|Relying emphatically on the standard cinematographic techniques of horror filmmakers, the makers of Gothika seem to believe that telling a story that's already been told a few times before in a way in which it's already been told is going to impress the audience. While it's asking quite a lot of a filmmaking team to come up with a truly unique story, it's a shame to use such talented actors in a movie where so much emphasis is placed on camera tricks. Halle Berry and Robert Downey Jr. are both talented actors and it's only because of their dramatic abilities that this film carries on in an entertaining manner. Though it definitely begins with more creative "oomph" than it ends, Berry and Downey turn what is a tepid script into mildly entertaining filmmaking.|
Though viewers should be warned that there is really no resolution between Downey's character, "Pete Graham" and Berry's "Miranda Grey." The evolution of their relationship is hampered by a script that seems to leave the conclusion of that part of the story on the cutting room floor. The hasty ending of the film in the third act makes me think that the editor (or director or distributor or party responsible for the final cut) was made to cut out some parts of the story which revealed character in order to wrap up the plot and get to the credits.
But with the heavy use of mood music and sound effects to heighten the tension of various scenes, the film becomes so much more style than substance and watching this film really becomes just that: an exercise in watching a film without forming much emotional attachment to the characters. Which, in and of itself is not always a requirement for enjoyable movie watching, but makes it difficult to want to see a film to its conclusion.
In quite an ironic turn of events, just when a filmmaker needs the audience to stay emotionally connected to the characters (whether that connection comes from comedy, drama, tragedy, horror). By relying solely on the aforementioned "style" of the picture, it seems to have been a good move of the filmmakers to keep the film to a rather tidy ninety-five minutes (that's with the credits).
If the audience would have been subjected to additional standard horror film clichés (usually in the form of an over-worked Foley department), the rather gaping plot-holes would probably have become massively apparent while the movie was still unspooling. In point of fact, the more observant members of the audience might indeed notice some irregularities before the film concludes. I will refrain from defining these logic jumps just in case you'd prefer picking them out yourself.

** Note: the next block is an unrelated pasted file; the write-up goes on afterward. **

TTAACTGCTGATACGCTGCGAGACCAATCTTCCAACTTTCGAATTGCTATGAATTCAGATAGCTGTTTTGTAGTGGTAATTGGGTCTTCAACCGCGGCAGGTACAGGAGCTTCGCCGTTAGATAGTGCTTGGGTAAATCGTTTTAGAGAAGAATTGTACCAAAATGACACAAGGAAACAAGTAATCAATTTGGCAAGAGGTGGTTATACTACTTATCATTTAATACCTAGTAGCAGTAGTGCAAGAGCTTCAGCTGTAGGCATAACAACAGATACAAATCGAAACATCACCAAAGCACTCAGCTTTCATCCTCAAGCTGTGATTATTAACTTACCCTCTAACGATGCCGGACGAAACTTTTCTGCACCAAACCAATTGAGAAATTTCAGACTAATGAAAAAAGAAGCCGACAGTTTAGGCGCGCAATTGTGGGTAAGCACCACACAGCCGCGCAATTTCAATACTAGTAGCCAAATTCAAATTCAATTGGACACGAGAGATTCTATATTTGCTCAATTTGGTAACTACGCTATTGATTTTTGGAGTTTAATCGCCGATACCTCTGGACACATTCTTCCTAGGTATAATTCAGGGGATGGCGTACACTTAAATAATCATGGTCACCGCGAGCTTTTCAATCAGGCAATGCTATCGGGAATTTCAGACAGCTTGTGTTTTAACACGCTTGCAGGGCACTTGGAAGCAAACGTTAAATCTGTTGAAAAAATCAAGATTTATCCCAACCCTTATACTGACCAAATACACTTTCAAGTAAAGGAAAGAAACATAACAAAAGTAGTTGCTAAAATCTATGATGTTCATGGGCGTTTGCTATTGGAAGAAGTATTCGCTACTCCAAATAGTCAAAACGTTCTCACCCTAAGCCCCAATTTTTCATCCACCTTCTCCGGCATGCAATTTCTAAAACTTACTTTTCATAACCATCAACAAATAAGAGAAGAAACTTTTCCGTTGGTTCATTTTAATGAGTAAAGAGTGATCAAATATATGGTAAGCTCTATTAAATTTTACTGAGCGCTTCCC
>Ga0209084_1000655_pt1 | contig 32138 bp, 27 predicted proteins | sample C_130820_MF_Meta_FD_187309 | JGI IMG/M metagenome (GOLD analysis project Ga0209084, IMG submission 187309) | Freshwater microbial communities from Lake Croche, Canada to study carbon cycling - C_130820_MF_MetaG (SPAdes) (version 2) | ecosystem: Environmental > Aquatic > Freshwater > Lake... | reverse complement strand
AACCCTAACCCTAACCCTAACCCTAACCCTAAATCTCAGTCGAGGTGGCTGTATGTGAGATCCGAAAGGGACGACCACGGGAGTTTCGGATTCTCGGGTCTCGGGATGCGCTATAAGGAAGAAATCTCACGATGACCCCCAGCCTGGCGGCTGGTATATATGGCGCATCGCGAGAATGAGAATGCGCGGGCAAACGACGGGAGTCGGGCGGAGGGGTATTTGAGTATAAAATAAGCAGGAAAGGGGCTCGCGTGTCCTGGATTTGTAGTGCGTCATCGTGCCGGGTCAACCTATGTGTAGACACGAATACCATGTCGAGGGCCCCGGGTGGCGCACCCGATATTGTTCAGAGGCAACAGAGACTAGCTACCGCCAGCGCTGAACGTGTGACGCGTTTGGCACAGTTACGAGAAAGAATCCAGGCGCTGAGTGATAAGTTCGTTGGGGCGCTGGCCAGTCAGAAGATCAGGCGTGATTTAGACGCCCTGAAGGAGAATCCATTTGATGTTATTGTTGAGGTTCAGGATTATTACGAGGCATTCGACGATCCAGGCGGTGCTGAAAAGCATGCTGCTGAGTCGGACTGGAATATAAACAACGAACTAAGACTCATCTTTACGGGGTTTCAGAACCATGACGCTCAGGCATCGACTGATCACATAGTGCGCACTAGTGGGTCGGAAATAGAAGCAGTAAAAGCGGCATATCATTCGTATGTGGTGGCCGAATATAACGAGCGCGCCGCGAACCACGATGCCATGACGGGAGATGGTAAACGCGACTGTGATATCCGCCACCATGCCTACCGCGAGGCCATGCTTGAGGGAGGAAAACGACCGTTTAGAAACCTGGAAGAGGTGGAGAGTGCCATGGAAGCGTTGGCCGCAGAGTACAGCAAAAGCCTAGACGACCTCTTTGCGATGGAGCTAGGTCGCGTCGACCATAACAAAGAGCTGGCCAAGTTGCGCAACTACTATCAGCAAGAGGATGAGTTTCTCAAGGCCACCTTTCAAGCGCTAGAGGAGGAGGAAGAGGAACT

But though it's easy to recognize the abandoning of character in the second half of the film, credit still should be given to the crew for their ability to create an atmosphere worthy of a horror film. All the elements are there: lighting, music, sound effects. There seems to have been an emphasis on creating a sparse environment for the actors to move around in so that the tight, dimly-lit spaces might have some impact on the characters' motions and decisions. And if an audience member is willing to personify the location, the film might become more rounded in regards to the characters and the lack of them.
On a last note, it bears mentioning that the titling of the film as "Gothika" is a complete mystery. There is no reference to this word anywhere in the film, and it's not a word commonly in use as a descriptive term for a horror film. It seems to be an amalgamation of the word, "goth" and a suffix that might brand the word as a town's name or the name of a place. But there just doesn't seem to be any motivation for the name of the film. But as the title of the film really isn't really a true marker as to a film's success, this oddness is more of an annoyance than something that will bother you throughout the run of the film. No, the job of "bothering" in this film belongs to the screenwriter, Sebastian Gutierrez, whose script as it appears on screen lacks the fire and jump that it needs to really grab an audience's heart for the run of the film.
Though viewers will find initial sympathy for Berry's character and that of her fellow prisoner, "Chloe," played with unusual savvy by Penélope Cruz, the film deteriorates after the half-way mark as the destinies of the characters become marred in the standard horror-movie clichés of daring escapes, dark passages, and ghostly noises. The film isn't intelligent enough to appear as a riveting psychological thriller, but neither is it terrifyingly graphic enough to make horror fans squeal with glee.
Review by Kelsey Wyatt.